It is high time that the census bureau lifted this self-imposed restriction and included a Taiwanese check box on the census form in 2020. The US Congress is set to convene a census subcommittee next year. So the time for Taiwanese-Americans to speak out is now.
There is a need for accurate data on how many Taiwanese-Americans there are today.
We want to be counted!
Peter Chen is president of the Formosan Association for Public Affairs.
The Chinese Nationalist Party (KMT) has a good reason to avoid a split vote against the Democratic Progressive Party (DPP) in next month’s presidential election. It has been here before and last time things did not go well. Taiwan had its second direct presidential election in 2000 and the nation’s first ever transition of political power, with the KMT in opposition for the first time. Former president Chen Shui-bian (陳水扁) was ushered in with less than 40 percent of the vote, only marginally ahead of James Soong (宋楚瑜), the candidate of the then-newly formed People First Party (PFP), who got almost 37
Chinese Nationalist Party (KMT) presidential candidate and New Taipei City Mayor Hou You-yi (侯友宜) has called on his Democratic Progressive Party (DPP) counterpart, William Lai (賴清德), to abandon his party’s Taiwanese independence platform. Hou’s remarks follow an article published in the Nov. 30 issue of Foreign Affairs by three US-China relations academics: Bonnie Glaser, Jessica Chen Weiss and Thomas Christensen. They suggested that the US emphasize opposition to any unilateral changes in the “status quo” across the Taiwan Strait, and that if Lai wins the election, he should consider freezing the Taiwanese independence clause. The concept of de jure independence was first
Taiwan People’s Party (TPP) Chairman and presidential candidate Ko Wen-je (柯文哲) on Thursday reiterated that he is “deep-green at heart” and that he would mostly continue President Tsai Ing-wen’s (蔡英文) national defense and foreign policies if elected. However, he was still seriously considering forming a “blue-white” electoral alliance with the Chinese Nationalist Party (KMT) less than a month ago, telling students he “hates the KMT, but loathes the Democratic Progressive Party (DPP) even more,” while constantly criticizing Tsai’s foreign policy these past few years. Many critics have said that Ko’s latest remarks were aimed at attracting green-leaning swing voters, as recent polls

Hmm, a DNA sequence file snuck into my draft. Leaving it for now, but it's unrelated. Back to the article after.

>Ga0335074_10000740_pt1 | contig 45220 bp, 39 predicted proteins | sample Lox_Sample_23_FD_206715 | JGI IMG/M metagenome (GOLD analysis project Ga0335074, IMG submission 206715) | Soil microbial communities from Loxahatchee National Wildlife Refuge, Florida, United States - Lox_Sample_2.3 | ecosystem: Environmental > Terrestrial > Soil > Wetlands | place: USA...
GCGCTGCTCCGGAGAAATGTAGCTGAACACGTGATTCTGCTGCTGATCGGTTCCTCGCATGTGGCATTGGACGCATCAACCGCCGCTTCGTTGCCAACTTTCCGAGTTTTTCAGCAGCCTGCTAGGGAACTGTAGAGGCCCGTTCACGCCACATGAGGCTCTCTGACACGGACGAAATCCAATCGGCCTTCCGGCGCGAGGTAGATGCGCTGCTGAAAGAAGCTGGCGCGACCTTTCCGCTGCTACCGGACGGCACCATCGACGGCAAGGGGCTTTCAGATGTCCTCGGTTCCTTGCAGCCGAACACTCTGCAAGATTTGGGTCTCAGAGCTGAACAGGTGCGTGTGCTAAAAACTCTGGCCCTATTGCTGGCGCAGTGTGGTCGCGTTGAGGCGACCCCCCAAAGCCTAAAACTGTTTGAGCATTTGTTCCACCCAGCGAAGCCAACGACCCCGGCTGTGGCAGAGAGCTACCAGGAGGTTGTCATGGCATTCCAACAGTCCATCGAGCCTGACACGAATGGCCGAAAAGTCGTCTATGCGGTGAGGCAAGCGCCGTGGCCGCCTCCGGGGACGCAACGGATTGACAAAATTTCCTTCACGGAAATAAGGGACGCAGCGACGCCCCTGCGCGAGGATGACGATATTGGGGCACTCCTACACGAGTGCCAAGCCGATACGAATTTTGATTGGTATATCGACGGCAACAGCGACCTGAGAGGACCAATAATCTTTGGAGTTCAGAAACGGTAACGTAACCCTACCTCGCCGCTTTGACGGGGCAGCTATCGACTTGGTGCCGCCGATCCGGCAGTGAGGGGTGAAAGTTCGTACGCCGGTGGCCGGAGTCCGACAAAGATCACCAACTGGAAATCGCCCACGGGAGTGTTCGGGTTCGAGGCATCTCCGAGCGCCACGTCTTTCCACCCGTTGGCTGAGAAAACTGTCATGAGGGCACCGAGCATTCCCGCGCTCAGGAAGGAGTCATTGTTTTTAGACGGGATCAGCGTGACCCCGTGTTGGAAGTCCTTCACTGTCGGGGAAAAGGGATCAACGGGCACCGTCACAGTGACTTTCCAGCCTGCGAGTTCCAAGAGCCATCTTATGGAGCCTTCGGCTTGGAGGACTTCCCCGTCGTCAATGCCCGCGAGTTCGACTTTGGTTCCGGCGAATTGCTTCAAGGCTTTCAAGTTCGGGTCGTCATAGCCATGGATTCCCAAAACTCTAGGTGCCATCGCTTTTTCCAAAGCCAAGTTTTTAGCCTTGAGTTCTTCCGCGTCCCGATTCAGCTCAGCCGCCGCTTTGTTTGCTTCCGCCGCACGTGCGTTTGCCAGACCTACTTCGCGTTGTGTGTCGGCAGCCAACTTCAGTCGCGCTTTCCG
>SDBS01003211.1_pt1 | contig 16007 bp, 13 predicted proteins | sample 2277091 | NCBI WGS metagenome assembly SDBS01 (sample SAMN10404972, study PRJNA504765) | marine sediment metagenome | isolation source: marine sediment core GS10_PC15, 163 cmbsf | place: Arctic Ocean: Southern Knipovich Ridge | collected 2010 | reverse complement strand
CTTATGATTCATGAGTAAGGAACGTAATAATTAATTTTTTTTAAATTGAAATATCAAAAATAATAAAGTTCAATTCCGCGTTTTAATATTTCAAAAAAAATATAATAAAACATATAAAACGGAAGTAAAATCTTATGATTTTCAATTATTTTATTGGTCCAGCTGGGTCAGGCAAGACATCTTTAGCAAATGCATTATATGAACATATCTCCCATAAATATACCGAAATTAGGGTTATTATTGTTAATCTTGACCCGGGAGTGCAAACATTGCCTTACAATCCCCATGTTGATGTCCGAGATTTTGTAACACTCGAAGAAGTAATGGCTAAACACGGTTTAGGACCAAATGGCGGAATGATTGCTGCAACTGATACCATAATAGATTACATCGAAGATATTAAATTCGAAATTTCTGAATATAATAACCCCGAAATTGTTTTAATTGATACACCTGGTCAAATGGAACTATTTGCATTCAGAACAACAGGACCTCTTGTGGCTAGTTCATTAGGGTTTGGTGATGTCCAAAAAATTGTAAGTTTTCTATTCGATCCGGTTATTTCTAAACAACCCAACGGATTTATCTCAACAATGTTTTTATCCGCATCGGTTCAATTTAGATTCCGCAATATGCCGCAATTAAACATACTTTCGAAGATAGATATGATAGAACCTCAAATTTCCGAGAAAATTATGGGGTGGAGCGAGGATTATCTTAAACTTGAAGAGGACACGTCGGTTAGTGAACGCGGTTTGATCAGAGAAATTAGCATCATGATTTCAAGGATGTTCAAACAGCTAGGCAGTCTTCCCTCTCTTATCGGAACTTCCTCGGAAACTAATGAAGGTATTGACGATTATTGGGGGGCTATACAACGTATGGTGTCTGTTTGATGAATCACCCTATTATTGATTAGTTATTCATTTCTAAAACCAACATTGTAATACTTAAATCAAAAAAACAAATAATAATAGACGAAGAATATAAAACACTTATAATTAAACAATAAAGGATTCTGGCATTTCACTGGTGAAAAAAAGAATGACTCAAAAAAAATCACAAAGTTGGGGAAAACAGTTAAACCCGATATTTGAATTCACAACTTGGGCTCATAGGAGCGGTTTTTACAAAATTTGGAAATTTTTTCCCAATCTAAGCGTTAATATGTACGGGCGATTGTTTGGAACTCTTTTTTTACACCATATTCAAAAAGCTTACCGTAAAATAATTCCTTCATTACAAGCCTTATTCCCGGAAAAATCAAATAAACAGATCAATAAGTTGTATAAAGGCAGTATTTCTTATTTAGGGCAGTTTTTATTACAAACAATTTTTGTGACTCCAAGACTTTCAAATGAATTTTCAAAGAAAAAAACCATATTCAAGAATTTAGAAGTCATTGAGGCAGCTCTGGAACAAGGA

Taiwan’s Ministry of Labor and India’s Ministry of External Affairs have confirmed that the two countries plan to sign a memorandum of understanding (MOU) this month on recruiting Indians to work in Taiwan. While this marks another step in deepening ties between the two nations, it has also stirred debate, as misunderstandings and disinformation about the plan abound. Taiwan is grappling with a shortage of workers due to a low birthrate and a society that is projected to turn super-aged by 2025. Official statistics show that Taiwan has a labor shortfall of at least 60,000 to 80,000, which is expected